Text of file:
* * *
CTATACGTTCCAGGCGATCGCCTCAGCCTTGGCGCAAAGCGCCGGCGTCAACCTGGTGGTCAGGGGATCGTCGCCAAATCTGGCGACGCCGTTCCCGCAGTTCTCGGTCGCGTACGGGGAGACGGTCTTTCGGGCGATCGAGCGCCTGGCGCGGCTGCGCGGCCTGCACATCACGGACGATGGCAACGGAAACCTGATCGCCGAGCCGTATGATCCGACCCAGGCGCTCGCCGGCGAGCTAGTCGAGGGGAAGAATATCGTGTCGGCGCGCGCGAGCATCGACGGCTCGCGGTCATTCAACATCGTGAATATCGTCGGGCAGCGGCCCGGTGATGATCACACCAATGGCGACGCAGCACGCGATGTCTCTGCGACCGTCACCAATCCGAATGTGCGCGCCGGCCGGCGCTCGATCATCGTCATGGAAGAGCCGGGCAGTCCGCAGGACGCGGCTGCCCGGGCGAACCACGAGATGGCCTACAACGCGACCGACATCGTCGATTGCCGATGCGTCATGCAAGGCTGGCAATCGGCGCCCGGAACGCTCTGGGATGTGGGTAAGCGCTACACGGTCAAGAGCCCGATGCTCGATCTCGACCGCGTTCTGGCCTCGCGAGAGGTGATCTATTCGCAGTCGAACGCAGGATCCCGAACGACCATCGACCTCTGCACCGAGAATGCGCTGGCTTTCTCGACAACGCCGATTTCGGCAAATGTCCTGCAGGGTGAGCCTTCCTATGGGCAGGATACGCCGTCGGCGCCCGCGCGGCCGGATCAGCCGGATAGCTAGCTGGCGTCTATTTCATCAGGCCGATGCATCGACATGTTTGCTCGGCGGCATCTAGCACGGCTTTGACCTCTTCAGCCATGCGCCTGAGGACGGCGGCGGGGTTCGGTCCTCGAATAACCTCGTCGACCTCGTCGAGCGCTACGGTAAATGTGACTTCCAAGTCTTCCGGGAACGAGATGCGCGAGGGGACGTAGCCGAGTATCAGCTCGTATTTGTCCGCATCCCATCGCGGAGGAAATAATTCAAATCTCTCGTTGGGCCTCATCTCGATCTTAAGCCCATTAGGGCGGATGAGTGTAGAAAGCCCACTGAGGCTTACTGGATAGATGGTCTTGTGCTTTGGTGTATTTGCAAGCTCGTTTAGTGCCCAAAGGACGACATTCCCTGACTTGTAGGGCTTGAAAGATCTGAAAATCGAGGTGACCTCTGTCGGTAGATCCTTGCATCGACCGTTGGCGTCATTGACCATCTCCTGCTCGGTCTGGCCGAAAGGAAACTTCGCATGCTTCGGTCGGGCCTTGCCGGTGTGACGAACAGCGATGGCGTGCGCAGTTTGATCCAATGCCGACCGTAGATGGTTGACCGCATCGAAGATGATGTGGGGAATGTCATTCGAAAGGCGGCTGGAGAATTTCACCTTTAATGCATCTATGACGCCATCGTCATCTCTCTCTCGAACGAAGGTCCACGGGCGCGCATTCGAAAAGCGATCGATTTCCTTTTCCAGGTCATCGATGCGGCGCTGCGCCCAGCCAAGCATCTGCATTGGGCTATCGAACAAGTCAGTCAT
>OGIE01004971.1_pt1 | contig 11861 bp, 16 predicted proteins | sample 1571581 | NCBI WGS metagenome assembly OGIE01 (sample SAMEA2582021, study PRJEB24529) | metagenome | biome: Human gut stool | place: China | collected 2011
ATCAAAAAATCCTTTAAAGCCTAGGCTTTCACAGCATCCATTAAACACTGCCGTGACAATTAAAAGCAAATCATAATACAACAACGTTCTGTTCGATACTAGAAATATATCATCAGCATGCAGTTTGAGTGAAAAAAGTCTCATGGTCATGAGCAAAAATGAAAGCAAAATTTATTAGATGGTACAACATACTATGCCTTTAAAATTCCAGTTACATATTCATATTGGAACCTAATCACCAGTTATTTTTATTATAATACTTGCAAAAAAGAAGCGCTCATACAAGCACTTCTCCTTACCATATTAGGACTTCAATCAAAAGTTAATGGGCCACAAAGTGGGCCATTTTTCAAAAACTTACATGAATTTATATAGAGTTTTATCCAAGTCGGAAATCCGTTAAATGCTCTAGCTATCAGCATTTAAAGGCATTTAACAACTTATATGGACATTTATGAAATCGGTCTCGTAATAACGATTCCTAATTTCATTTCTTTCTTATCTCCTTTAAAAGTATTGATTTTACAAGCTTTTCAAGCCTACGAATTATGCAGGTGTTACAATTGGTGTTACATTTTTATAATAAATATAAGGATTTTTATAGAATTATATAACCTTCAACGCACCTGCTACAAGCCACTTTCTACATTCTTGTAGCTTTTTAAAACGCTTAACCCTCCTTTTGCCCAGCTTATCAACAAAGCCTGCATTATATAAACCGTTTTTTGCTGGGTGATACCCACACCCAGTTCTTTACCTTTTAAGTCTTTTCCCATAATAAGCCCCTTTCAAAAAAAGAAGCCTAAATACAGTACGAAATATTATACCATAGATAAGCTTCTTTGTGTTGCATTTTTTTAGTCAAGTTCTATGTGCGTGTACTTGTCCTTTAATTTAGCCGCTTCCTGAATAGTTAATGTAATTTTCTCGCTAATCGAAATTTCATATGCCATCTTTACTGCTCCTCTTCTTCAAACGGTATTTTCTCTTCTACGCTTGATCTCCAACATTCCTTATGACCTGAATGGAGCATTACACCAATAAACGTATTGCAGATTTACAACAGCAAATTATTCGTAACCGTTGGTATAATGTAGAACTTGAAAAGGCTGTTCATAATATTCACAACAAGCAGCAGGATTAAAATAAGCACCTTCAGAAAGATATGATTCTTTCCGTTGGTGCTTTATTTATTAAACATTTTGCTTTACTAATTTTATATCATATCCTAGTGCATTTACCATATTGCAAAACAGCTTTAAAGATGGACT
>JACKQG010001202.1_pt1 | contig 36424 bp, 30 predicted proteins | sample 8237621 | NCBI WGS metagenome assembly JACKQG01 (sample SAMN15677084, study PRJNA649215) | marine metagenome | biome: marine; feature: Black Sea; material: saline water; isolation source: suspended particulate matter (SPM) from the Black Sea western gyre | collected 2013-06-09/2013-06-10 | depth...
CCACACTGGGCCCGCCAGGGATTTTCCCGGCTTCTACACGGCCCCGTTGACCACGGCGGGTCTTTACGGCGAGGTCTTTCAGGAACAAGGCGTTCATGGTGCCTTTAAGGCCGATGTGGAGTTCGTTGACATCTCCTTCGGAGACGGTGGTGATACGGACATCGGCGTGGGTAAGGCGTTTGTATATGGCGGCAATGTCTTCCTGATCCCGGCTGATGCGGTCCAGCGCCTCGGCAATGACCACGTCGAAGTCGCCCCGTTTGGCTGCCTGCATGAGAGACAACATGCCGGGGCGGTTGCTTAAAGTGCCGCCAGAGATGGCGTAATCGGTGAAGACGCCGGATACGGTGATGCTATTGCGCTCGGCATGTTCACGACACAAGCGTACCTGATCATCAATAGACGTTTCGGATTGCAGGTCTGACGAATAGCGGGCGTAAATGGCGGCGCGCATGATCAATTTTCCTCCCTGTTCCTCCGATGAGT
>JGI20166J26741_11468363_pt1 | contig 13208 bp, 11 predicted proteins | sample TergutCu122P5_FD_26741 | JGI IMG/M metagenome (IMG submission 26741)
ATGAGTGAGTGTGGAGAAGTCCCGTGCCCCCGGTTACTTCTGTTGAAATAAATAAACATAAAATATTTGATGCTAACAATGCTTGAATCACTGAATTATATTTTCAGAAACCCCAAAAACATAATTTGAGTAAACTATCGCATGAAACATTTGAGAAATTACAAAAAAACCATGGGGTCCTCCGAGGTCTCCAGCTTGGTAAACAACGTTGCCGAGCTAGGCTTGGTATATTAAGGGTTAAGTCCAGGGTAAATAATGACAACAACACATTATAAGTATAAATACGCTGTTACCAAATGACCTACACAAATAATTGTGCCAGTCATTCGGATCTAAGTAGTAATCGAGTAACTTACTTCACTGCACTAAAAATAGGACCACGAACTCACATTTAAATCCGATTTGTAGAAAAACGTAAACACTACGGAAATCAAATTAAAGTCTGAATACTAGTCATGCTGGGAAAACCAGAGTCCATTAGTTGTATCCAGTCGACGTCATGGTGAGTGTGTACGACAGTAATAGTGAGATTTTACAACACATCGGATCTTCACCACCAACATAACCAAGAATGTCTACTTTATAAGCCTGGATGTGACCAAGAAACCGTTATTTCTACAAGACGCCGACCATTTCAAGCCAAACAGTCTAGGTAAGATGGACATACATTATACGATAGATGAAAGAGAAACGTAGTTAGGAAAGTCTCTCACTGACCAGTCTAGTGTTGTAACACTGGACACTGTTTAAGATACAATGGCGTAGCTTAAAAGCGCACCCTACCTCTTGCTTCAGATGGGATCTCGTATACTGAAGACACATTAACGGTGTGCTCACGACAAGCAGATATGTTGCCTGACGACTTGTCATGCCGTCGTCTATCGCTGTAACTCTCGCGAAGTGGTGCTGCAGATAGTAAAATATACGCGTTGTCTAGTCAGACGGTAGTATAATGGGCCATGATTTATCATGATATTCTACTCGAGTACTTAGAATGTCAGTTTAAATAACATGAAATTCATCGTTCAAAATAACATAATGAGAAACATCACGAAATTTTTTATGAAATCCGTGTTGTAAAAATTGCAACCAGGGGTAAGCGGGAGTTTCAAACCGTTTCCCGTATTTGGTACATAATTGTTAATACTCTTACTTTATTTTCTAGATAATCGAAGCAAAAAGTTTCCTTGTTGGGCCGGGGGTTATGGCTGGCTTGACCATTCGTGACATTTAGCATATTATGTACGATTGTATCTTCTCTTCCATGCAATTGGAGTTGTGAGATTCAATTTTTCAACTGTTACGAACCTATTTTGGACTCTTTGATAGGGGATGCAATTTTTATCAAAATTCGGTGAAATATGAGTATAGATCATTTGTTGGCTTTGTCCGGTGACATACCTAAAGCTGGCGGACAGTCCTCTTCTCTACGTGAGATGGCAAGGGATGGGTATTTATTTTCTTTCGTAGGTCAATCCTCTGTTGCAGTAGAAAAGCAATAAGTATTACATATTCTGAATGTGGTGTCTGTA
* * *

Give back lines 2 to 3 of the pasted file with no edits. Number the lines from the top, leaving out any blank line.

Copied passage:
>OGIE01004971.1_pt1 | contig 11861 bp, 16 predicted proteins | sample 1571581 | NCBI WGS metagenome assembly OGIE01 (sample SAMEA2582021, study PRJEB24529) | metagenome | biome: Human gut stool | place: China | collected 2011
ATCAAAAAATCCTTTAAAGCCTAGGCTTTCACAGCATCCATTAAACACTGCCGTGACAATTAAAAGCAAATCATAATACAACAACGTTCTGTTCGATACTAGAAATATATCATCAGCATGCAGTTTGAGTGAAAAAAGTCTCATGGTCATGAGCAAAAATGAAAGCAAAATTTATTAGATGGTACAACATACTATGCCTTTAAAATTCCAGTTACATATTCATATTGGAACCTAATCACCAGTTATTTTTATTATAATACTTGCAAAAAAGAAGCGCTCATACAAGCACTTCTCCTTACCATATTAGGACTTCAATCAAAAGTTAATGGGCCACAAAGTGGGCCATTTTTCAAAAACTTACATGAATTTATATAGAGTTTTATCCAAGTCGGAAATCCGTTAAATGCTCTAGCTATCAGCATTTAAAGGCATTTAACAACTTATATGGACATTTATGAAATCGGTCTCGTAATAACGATTCCTAATTTCATTTCTTTCTTATCTCCTTTAAAAGTATTGATTTTACAAGCTTTTCAAGCCTACGAATTATGCAGGTGTTACAATTGGTGTTACATTTTTATAATAAATATAAGGATTTTTATAGAATTATATAACCTTCAACGCACCTGCTACAAGCCACTTTCTACATTCTTGTAGCTTTTTAAAACGCTTAACCCTCCTTTTGCCCAGCTTATCAACAAAGCCTGCATTATATAAACCGTTTTTTGCTGGGTGATACCCACACCCAGTTCTTTACCTTTTAAGTCTTTTCCCATAATAAGCCCCTTTCAAAAAAAGAAGCCTAAATACAGTACGAAATATTATACCATAGATAAGCTTCTTTGTGTTGCATTTTTTTAGTCAAGTTCTATGTGCGTGTACTTGTCCTTTAATTTAGCCGCTTCCTGAATAGTTAATGTAATTTTCTCGCTAATCGAAATTTCATATGCCATCTTTACTGCTCCTCTTCTTCAAACGGTATTTTCTCTTCTACGCTTGATCTCCAACATTCCTTATGACCTGAATGGAGCATTACACCAATAAACGTATTGCAGATTTACAACAGCAAATTATTCGTAACCGTTGGTATAATGTAGAACTTGAAAAGGCTGTTCATAATATTCACAACAAGCAGCAGGATTAAAATAAGCACCTTCAGAAAGATATGATTCTTTCCGTTGGTGCTTTATTTATTAAACATTTTGCTTTACTAATTTTATATCATATCCTAGTGCATTTACCATATTGCAAAACAGCTTTAAAGATGGACT